9 multiple access


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9 multiple access

  1. 1. Multiple Access Komunikasi Data Adapted from lecture slides by Behrouz A. Forouzan © The McGraw-Hill Companies, Inc. All rights reserved Anhar, ST., MT anhar19@gmail.com http://anhar.staff.unri.ac.id Jurusan Teknik Elektro Univ. Riau
  2. 2. Outline     Multiple access mechanisms Random access Controlled access Channelization 2
  3. 3. Data Link Layer
  4. 4. Sublayers of Data Link Layer 4
  5. 5. Multiple Access Links and Protocols Three types of “links”:  Point-to-point (single wire, e.g. PPP, SLIP)  Broadcast (shared wire or medium; e.g, Ethernet, WiFi/WaveLAN, etc.)  Switched (e.g., switched Ethernet, ATM etc)
  6. 6. Multiple access problem     Example: Classroom– many people gather together in a large room Broadcast medium – air Human protocols:       “Give everyone a chance to speak” “Don’t speak until you are spoken to” “Don’t monopolize the conversation” “Raise your hand if you have a question” “Don’t interrupt when someone is speaking” “Don’t fall asleep when someone else is talking”
  7. 7. Multiple access protocols     In LANs, WiFi, satellite networks If more than 2 users send @ the same time collision All collided packets are lost -> waste of bandwidth Ideally, the MAC protocol for a broadcast channel with the bit-rate R bps should satisfy:     if only 1 node is sending than the throughput is R when M nodes have data to send than the throughput is R/M decentralized protocol – no master simple & inexpensive to implement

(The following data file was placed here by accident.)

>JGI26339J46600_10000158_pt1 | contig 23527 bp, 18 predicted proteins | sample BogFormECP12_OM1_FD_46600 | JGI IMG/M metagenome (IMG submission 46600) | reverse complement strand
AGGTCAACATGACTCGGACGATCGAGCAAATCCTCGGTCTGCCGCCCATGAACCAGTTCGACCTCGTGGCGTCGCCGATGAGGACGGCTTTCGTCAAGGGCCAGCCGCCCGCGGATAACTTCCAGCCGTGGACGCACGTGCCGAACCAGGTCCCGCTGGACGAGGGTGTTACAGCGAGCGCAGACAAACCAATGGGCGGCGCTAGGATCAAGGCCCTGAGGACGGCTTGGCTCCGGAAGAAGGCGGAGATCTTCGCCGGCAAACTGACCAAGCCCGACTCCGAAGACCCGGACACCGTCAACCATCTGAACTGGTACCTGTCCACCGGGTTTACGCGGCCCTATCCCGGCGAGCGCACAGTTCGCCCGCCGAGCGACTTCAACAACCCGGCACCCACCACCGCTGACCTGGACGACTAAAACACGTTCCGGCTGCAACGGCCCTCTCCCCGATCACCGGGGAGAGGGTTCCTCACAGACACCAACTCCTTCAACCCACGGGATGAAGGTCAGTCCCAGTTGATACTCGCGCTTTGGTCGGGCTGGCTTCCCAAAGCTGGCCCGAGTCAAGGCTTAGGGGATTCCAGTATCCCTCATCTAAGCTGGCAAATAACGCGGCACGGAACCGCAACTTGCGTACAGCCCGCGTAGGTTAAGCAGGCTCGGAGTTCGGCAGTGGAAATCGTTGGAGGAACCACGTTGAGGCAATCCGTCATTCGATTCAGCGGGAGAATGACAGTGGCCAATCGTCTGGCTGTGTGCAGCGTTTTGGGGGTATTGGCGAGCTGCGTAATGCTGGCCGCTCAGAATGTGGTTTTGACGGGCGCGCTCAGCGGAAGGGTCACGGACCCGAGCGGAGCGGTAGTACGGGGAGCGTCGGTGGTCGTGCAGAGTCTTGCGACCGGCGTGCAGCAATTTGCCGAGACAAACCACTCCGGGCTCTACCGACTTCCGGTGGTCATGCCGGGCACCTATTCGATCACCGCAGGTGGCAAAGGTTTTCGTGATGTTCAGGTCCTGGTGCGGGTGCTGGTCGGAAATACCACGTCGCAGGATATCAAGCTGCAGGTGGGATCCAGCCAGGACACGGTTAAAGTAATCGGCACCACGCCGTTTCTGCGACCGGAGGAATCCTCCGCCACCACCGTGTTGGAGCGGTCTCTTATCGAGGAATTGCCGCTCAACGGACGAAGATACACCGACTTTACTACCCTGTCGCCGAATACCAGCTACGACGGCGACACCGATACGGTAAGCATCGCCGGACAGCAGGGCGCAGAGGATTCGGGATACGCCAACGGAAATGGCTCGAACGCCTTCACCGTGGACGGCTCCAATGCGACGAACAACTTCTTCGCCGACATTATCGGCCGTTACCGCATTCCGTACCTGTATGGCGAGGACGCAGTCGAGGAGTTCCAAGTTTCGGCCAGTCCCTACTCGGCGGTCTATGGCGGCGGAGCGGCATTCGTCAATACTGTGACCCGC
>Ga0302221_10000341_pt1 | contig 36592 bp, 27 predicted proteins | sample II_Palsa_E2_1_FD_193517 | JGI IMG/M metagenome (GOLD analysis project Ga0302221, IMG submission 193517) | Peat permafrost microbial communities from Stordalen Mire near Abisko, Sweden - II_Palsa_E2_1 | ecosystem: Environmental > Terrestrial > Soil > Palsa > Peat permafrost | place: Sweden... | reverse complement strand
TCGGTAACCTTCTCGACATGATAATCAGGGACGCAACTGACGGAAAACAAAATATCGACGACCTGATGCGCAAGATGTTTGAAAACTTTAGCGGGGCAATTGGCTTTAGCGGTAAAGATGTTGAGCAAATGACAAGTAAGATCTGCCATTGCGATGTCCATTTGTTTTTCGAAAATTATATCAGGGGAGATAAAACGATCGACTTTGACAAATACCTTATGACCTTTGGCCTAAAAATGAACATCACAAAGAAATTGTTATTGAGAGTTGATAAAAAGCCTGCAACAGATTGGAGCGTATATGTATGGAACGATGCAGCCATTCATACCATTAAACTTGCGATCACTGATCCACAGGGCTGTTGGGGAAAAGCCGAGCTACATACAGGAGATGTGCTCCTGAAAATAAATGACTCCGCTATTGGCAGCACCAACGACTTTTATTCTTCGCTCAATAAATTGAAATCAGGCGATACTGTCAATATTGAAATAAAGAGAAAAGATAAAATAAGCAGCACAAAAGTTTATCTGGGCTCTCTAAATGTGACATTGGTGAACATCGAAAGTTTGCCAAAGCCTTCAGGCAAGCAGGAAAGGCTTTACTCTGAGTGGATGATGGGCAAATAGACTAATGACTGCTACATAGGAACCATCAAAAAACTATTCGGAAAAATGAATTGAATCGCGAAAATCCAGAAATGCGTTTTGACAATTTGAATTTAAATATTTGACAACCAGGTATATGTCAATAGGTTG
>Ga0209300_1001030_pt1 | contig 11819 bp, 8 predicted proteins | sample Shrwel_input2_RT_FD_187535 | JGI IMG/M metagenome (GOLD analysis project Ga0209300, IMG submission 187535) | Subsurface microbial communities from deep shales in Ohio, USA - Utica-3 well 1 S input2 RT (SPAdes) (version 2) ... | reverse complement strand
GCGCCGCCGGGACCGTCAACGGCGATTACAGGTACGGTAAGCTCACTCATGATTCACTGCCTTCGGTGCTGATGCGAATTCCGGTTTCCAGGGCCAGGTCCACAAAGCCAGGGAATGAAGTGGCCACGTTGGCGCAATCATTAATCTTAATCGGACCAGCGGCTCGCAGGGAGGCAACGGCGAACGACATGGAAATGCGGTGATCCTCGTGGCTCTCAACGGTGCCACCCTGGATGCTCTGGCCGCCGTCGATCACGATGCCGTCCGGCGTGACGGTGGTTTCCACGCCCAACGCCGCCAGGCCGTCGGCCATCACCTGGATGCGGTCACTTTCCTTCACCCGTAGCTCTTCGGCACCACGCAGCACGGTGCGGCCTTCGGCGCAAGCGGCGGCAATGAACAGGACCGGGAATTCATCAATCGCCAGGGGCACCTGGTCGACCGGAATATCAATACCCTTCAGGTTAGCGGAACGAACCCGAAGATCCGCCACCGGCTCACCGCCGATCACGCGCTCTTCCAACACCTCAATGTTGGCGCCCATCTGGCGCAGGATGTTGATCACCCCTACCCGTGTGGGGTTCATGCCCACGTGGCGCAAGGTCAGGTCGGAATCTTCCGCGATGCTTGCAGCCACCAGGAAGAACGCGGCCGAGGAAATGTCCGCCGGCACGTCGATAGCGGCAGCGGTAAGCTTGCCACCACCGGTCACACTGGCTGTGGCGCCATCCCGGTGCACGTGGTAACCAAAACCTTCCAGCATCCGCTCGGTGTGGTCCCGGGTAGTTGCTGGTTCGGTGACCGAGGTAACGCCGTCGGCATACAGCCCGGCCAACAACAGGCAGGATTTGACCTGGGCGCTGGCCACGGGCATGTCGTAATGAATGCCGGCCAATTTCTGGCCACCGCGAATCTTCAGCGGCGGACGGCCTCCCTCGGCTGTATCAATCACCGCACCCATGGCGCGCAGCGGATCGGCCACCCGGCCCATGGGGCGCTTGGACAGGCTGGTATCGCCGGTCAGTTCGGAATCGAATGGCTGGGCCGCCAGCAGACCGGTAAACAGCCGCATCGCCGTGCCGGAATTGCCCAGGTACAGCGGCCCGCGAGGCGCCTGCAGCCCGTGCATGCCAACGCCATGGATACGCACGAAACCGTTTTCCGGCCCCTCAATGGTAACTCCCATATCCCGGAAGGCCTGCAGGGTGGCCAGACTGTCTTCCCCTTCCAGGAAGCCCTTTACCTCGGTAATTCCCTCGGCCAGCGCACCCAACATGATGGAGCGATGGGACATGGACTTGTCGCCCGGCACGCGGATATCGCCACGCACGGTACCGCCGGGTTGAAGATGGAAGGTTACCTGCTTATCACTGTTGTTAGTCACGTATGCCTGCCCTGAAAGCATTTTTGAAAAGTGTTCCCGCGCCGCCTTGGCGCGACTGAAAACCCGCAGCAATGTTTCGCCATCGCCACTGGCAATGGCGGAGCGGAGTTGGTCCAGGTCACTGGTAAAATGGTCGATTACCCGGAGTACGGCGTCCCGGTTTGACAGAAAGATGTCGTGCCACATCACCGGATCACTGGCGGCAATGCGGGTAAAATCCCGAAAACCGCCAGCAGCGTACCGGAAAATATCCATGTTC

8. 8. MAC Protocols: Taxonomy Three broad classes:  Channel Partitioning    Random Access    divide channel into smaller “pieces” (time slots, frequency) allocate piece to node for exclusive use allow collisions “recover” from collisions “Taking turns”  tightly coordinate shared access to avoid collisions Goal: efficient, fair, simple, decentralized
  9. 9. Multiple Access Mechanisms 9
  10. 10. Random Access
  11. 11. Random Access   Also called contention-based access No station is assigned to control another 11
  12. 12. Random Access Protocols  In random access or contention methods, no station is superior to another station and none is assigned the control over another. No station permits, or does not permit, another station to send. At each instance, a station that has data to send uses a procedure defined by the protocol to make a decision on whether or not to send.
  13. 13. Random Access   1. 2. 3. 4. If more than one station wants to send, there is an access conflict -- Collision— To avoid access conflict each station has to follow procedure that will answers the following questions: When can the station access the medium? What can the station do if the medium is busy? How can the station determine the success or failure of the transmission What can the station do if there is an access conflict?
  14. 14. ALOHA Network  Developed by Norm Abramson at the Univ. of Hawaii    the guy had interest in surfing and packet switching mountainous islands → land-based network difficult to install fully decentralized protocol ACK ACK ACK ACK